À propos de Rasputina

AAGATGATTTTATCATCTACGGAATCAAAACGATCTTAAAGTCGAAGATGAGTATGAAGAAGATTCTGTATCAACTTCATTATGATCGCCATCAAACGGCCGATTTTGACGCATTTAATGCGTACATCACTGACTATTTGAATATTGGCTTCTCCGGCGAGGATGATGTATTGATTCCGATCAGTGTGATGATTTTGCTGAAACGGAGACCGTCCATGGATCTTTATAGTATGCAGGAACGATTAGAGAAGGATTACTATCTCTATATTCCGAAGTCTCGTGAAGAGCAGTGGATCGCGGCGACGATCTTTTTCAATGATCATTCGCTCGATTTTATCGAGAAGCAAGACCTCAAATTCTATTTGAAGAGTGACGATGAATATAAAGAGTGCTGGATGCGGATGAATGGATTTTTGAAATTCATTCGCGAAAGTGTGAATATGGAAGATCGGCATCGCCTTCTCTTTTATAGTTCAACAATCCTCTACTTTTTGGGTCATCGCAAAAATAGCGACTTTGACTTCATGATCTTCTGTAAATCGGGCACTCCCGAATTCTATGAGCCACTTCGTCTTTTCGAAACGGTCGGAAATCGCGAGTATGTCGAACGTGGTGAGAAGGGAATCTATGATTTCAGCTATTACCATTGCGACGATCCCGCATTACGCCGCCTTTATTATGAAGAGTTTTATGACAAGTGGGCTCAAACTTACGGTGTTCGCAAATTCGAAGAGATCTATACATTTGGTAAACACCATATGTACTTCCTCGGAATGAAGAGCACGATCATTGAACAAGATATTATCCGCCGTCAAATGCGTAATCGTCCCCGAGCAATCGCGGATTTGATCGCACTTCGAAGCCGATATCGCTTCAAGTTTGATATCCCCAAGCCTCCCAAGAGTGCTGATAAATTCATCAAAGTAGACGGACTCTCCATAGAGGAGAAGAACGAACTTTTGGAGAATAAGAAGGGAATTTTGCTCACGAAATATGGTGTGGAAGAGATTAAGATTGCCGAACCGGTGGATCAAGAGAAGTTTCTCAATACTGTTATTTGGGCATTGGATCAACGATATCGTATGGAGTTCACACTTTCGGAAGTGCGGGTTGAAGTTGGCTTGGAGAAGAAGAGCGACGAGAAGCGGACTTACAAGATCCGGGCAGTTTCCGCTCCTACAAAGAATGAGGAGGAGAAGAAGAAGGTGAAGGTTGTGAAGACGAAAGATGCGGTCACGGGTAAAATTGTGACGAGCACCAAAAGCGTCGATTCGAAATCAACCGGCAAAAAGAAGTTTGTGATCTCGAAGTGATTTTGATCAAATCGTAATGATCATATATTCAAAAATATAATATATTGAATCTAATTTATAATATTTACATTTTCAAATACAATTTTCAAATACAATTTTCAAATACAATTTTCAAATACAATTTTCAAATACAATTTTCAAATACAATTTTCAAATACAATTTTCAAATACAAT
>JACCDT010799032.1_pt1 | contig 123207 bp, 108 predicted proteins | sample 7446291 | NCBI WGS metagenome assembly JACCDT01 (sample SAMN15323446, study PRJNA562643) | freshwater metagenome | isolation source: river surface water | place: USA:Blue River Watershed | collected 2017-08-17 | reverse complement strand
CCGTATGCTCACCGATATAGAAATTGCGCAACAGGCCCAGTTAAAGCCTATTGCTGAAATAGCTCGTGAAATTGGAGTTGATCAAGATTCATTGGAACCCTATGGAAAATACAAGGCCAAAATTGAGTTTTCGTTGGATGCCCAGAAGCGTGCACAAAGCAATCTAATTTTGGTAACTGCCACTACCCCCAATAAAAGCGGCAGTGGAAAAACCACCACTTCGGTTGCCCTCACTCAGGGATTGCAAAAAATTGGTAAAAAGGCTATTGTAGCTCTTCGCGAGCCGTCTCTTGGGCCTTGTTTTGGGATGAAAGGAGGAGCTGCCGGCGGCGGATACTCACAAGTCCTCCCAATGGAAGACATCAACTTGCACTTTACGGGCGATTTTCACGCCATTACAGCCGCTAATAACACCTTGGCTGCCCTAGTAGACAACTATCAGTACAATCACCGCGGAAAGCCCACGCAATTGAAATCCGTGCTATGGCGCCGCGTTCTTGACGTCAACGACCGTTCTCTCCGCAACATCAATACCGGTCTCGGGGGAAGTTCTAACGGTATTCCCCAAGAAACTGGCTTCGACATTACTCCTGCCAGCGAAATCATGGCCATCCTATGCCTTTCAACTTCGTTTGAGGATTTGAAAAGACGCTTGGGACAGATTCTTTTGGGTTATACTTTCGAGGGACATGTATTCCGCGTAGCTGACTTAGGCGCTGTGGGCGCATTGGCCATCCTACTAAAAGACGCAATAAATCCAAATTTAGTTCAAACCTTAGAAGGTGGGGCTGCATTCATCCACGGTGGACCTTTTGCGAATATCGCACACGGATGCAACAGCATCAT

Although Rasputina have put out a couple of albums on Sony and Instinct, they would fit right in on the 4AD roster next to groups like His Name Is Alive and Dead Can Dance. Not that they're derivative of anything discovered by 4AD honcho Ivo Watts-Russell -- it's just that their pseudo-gothic chamber pop shares the same art-school sensibility as the aforementioned groups. Singer-songwriter Melora Creager, a classically trained cellist/dulcimer player who joined Nirvana's backline on their final tour, birthed Rasputina in the early 1990s. She and cellist/singer ZoÃ« Keating wear frayed Victorian dresses to bring out the sense of antiquity in their shadowy siren soundscapes. Their dark vision caught the ears (and eyes) of Marilyn Manson, who played keyboards and remixed songs on their 1997 EP, Transylvanian Regurgitations. At times, the New York band sounds like a string ensemble for the late Anton LaVey's Satanic Mass; at other moments, they come across as the bastard children of the Incredible String Band who got chainsaws and cellos to play with at a dangerously young age. 2004's Frustration Plantation offers intertwining cellos, a delightful narrative of dark Edwardian humor, and the six-stringed electric madness of guitarist Jonathan TeBeest, Rasputina's first male member.